GLAAD talked to Alan and Joel Player, the first couple to be married in Canberra, after the Australian Capital Territory legalized marriage equality. Between December 7-12, GLAAD is joining thousands of people around the world to wish a happy anniversary to the 31 couples married during Australia's #5DaysOfEquality. These marriages happened during the brief window of December 7-12, 2013, but were later nullified by Australia's High Court.
Help us wish them a happy anniversary by posting on social media, using the hashtag #5DaysOfEquality. Your message of love and support will be transcribed into a custom card created by Smudge Ink to be delivered to one of the couples. Learn more about how you can participate in #5DaysOfEquality.
Tell us about your relationship. How did you meet? How long have you been together?
I received a promotion for the company I was working for at the time which required me to move from the country town I was living to Canberra. I was researching share accommodation in the Canberra area and Joel had advertised that he and his housemate had a room available to rent after their housemate had moved out. I responded to his advertisement and commenced speaking on the phone and via email a few weeks before I moved. After a couple of weeks of living together the relationship started when we realized we had feelings developing for each other and wanted to be with each other. We have been together now for about 8 years.
What was your first thought when you heard that marriage would be legalized? Did you aspire to be the first couple married in Australia?
Joel and I were excited that we were able to finally be able to marry. Although our marriage would only be recognized in the Australian Central Territory, it was bitter sweet. However, it was an exciting time, that for the first time we were able to call each other our husband and actually legally mean it. There was no intention to become the first same sex couple to marry in Australia. The whole thing came about from our celebrant, Sharyn Gunn. She performed our commitment ceremony in September 2009, where she promised that the minute we were able to legally marry, she would officiate our marriage. A promise she was committed to keeping.
What were you feeling when the marriages were cut off? What about when they were nullified?
Joel was unable to attend the hearing due to work commitments, but I was sitting in the High Court when the ruling was handed down, along with several other couples who had married. I think deep down we all knew what the ruling was going to be. I was feeling a mixture of emotions ranging from anxiety and fear. Hearing the words that our marriages, from a legal standing, never occurred was heart wrenching. To go from the high of 5 days earlier celebrating what we thought we would not have ever been able for many years, to the realization that Australia still refuses to recognize our relationship was an emotional roller coaster.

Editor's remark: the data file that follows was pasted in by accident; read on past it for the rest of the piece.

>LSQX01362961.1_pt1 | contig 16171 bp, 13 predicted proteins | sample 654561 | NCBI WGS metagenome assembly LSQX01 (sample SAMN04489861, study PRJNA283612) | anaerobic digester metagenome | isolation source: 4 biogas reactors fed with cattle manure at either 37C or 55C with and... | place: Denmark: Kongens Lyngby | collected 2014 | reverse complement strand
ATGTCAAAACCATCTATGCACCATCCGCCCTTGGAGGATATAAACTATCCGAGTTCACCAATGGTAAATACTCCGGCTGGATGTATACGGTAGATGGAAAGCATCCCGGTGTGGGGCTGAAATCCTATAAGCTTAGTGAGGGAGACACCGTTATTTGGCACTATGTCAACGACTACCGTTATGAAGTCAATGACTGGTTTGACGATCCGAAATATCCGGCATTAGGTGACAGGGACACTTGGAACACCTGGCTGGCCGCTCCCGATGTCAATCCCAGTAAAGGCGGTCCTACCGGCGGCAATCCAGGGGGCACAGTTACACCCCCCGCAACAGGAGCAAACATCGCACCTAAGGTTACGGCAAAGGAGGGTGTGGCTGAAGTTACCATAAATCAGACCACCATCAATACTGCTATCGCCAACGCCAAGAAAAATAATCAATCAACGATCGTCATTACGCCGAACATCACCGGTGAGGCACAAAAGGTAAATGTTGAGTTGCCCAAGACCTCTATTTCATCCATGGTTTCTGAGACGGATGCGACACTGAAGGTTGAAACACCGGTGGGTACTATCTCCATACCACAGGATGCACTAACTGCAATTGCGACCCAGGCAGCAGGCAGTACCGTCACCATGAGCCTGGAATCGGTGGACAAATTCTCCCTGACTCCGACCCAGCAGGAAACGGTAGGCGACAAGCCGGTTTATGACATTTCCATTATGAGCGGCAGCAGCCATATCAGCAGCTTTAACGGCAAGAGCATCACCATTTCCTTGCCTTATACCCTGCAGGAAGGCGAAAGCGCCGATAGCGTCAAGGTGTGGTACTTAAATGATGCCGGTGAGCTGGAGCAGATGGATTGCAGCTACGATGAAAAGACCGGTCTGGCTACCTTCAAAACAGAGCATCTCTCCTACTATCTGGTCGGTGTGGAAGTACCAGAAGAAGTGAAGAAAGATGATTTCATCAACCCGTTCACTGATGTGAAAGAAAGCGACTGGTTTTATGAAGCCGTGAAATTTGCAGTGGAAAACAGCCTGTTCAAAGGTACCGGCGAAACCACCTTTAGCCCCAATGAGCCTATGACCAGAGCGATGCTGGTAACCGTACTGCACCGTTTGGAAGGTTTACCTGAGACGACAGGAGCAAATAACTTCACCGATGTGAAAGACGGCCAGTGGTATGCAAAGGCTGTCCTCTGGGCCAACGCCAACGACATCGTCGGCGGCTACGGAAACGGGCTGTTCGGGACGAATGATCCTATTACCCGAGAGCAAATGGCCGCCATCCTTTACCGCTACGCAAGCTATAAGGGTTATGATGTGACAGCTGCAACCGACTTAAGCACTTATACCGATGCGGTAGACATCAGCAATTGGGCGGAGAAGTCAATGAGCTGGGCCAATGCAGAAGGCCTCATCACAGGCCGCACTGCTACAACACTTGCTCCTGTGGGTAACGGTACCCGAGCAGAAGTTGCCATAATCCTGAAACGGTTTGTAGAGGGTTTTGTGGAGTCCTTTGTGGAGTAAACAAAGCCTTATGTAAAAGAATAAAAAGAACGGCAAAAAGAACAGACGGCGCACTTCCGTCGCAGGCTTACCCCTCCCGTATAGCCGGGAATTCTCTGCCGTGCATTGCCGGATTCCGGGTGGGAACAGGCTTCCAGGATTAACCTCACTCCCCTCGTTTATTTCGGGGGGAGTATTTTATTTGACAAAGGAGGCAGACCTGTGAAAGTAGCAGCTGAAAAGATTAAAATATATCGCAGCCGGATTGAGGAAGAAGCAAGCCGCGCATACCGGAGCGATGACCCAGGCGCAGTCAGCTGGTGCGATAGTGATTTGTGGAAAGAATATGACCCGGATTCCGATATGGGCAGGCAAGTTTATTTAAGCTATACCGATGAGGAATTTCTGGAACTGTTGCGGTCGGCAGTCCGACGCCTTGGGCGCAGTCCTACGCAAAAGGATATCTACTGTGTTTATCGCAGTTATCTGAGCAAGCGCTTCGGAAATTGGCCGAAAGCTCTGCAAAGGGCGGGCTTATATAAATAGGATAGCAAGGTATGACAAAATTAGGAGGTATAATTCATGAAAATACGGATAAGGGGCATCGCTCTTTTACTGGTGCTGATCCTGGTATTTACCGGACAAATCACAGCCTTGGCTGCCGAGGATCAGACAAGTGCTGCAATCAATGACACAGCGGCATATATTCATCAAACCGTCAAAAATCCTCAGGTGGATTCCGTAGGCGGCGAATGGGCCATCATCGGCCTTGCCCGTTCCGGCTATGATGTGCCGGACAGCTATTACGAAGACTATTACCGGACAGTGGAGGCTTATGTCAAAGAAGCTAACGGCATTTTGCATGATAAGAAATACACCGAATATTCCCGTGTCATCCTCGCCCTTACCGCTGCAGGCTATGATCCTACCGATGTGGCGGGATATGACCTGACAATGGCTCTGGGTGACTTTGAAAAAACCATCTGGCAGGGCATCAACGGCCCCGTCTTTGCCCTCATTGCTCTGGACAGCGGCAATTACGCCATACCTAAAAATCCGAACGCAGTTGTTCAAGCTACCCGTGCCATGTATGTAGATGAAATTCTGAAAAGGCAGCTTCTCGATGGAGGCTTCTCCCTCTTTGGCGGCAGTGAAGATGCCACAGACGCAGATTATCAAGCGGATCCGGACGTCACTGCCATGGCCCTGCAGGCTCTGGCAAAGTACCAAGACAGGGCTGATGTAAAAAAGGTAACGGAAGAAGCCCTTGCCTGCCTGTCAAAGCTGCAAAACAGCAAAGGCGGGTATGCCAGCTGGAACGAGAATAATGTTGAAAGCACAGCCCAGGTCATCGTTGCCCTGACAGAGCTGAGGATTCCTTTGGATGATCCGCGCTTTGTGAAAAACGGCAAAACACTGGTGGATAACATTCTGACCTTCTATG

What are your thoughts on how quickly out slowly marriage equality is coming to Australia?
It is frustrating for us how much further behind Australia is falling compared to the rest of the world. The latest opinion polls conducted has shown that 72% of Australians are in favour of Marriage Equality. While we respect the Prime Minister and other members of parliament are entitled to their beliefs on marriage, they have been voted to represent the public. The vast majority of the public want this reform, yet they refuse to act. The Prime Minster refuses to allow members of the Liberal Party to have a conscience vote on the matter. He stated that if a bill was put forward it would then be a matter for the party room. As recent as last week, he has advised that the bill that was entered into the Senate, there would be no party room discussion.
Further frustrations come from the fact that the far right Christian organizations, such as the Australian Christian Lobby, who claim to represent all Christians in Australia have a huge influence in political matters. They have been condemned by many Christians as not representing their views. As someone who is an atheist, someone who does not have any doubt that no such thing as a god exists, it is infuriating that I am forced to not to be able to marry the person I love, based on what others believe in.
Happy anniversary, fellas! Check out the rest of Alan and Joel's wedding photos (provided by the couple):
#5DaysOfEquality is a part of the GLAAD Global Voices program, which aims to build support for LGBT equality across the globe by sharing culture-changing stories of LGBT people and families in American and international media.
(Editor's note: This post was originally published on SDGLN media partner GLAAD.)